ILO milestone for domestic workers

Activists campaigning for the rights of domestic workers are celebrating the passing of the International Labour Organization's (ILO) convention recognizing domestic work as work. The convention is a long time coming and has brought the often invisible and abused to the forefront of protection, says a leading human rights agency.



“Domestic workers face beatings, sexual abuse, non-payment of wages and human trafficking situations. They run the gamut of physical and mental abuse used to control someone and in some households it is a slave owner mentality,” said Human Rights Watch (HRW) Deputy Director in Asia Phil Robertson. “There are enough cases of abuse that there has to be some sort of protective framework for these domestic workers.”



To activists and domestic workers celebrating both in Geneva and abroad, the most groundbreaking part of the document is the acknowledgment that domestic work is, in fact, work.



"It's very basic, but very important," said Ip Puiyu, director of the International Domestic Workers Network in Asia, speaking to IRIN on the sidelines of the International Labour Conference session at which the convention was passed - with 396 votes in favour, 16 against and 63 abstentions.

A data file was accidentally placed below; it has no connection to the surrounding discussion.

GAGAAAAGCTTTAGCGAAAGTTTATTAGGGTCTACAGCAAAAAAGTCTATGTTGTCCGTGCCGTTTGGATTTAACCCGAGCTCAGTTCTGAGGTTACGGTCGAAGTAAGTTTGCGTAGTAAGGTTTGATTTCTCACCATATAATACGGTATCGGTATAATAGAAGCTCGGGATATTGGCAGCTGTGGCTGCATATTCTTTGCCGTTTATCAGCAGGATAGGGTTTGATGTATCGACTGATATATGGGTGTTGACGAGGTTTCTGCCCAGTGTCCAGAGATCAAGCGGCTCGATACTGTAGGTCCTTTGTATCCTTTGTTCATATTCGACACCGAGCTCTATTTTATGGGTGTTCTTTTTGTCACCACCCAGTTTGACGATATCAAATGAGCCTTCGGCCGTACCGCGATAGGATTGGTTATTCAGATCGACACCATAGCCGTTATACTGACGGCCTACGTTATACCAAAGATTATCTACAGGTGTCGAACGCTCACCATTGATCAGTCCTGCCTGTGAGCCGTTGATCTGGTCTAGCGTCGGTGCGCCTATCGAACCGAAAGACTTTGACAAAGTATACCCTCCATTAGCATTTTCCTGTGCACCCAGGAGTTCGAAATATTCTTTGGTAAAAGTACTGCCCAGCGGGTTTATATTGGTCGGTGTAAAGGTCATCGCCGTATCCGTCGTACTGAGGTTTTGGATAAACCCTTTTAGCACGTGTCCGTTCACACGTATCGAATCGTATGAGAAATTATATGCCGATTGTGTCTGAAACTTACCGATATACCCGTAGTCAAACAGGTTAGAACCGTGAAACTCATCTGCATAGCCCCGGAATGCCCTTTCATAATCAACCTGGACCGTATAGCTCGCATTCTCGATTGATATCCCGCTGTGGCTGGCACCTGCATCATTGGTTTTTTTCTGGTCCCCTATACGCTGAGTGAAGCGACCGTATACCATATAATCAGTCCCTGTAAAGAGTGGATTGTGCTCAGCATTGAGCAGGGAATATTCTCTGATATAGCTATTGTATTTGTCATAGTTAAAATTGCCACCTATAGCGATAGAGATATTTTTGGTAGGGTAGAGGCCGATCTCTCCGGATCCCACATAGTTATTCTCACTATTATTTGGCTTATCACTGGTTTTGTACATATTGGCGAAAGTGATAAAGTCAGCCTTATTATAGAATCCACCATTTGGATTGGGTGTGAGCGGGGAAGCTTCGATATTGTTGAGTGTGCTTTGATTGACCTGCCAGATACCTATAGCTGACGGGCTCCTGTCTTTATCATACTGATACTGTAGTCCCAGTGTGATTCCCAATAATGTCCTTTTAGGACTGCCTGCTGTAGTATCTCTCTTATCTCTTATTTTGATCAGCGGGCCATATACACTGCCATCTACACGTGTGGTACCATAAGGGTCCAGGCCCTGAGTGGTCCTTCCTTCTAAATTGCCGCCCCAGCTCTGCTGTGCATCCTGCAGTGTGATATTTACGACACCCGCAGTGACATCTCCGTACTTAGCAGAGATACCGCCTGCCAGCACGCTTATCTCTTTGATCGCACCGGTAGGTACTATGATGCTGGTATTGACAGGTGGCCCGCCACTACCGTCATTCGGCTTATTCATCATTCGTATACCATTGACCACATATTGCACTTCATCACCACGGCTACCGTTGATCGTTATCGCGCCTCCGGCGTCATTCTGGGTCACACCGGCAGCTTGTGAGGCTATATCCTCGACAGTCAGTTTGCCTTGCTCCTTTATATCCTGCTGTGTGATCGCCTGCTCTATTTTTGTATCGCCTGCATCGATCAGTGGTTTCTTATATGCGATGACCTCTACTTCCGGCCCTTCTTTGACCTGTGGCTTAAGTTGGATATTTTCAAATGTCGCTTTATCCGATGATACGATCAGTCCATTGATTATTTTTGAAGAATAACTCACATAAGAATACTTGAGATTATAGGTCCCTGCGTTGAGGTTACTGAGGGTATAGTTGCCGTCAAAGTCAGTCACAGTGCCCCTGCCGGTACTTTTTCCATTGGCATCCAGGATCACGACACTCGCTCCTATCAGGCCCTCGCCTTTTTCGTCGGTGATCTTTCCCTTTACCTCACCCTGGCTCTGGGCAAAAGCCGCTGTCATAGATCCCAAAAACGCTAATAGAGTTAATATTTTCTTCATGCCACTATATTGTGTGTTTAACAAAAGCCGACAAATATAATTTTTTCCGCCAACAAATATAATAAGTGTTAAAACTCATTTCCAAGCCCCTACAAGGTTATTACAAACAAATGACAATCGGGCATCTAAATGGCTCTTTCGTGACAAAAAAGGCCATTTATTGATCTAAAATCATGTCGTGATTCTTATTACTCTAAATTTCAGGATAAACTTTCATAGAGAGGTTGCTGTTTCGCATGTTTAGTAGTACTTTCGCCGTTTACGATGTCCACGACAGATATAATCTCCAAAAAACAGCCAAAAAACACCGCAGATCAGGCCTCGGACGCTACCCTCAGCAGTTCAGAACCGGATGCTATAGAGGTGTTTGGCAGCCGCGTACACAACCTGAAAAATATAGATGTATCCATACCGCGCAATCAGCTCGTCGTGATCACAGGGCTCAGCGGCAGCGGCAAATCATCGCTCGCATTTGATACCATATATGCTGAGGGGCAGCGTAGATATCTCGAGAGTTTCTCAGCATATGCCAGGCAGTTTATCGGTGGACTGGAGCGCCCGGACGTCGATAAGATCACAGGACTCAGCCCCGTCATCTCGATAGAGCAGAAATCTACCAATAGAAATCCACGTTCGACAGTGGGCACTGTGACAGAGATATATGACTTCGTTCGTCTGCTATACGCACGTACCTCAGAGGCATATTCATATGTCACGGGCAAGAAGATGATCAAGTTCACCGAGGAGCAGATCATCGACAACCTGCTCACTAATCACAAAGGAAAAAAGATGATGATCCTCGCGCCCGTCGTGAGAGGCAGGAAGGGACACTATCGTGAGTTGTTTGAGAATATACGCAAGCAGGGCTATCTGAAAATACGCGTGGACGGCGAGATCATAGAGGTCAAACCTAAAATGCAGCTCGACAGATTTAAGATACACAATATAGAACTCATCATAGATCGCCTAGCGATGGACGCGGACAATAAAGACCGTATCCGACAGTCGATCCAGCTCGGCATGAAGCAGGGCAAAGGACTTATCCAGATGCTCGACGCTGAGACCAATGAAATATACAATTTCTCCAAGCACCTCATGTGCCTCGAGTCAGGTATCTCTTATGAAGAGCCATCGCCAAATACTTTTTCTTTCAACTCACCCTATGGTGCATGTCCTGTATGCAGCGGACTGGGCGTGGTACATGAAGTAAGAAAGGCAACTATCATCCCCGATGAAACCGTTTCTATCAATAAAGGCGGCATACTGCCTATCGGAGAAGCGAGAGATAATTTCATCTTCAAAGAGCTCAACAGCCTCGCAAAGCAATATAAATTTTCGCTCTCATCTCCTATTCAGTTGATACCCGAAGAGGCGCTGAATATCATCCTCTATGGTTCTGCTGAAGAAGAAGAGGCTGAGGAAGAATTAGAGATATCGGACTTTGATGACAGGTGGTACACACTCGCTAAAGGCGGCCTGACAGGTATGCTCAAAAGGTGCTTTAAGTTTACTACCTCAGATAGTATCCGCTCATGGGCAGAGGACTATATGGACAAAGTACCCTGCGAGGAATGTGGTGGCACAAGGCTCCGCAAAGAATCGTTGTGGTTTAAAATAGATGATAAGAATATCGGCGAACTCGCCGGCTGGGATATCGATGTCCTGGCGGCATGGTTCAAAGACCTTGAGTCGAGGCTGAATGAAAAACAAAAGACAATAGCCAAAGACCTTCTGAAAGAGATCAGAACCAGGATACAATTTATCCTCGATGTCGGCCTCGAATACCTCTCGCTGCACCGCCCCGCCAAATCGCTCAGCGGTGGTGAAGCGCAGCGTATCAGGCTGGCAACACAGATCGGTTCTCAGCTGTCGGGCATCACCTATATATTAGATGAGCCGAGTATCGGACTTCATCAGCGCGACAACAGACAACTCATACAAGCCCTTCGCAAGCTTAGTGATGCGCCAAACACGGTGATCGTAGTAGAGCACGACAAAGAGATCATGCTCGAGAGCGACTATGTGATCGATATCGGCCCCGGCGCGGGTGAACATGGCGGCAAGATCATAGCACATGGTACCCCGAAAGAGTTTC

The governments of Malaysia, Singapore and Thailand are among those that abstained.



Asia, in particular, is lagging behind international protection standards for domestic workers, according to the ILO, and HRW is concerned that Thailand’s abstention is a reflection of how the country intends to continue to ignore domestic worker issues.



“That they abstained from the vote is a black mark on Thailand. It is shameful and they should have supported this convention,” Robertson said from Bangkok.



ILO estimates 41 percent of the 53 million domestic workers globally are in Asia. Asia is the biggest source of migrant domestic workers to the Middle East, Canada and Europe, as well as wealthier countries in the region such as Japan and Hong Kong.



"By establishing a global set of minimum standards [the convention] is expected to provide a platform for more countries to engage in a process of reform to bring domestic workers within the mainstream of labour and social protection," said Amelita King Dejardin, chief technical adviser on domestic workers for ILO's Conditions of Work and Employment Programme.



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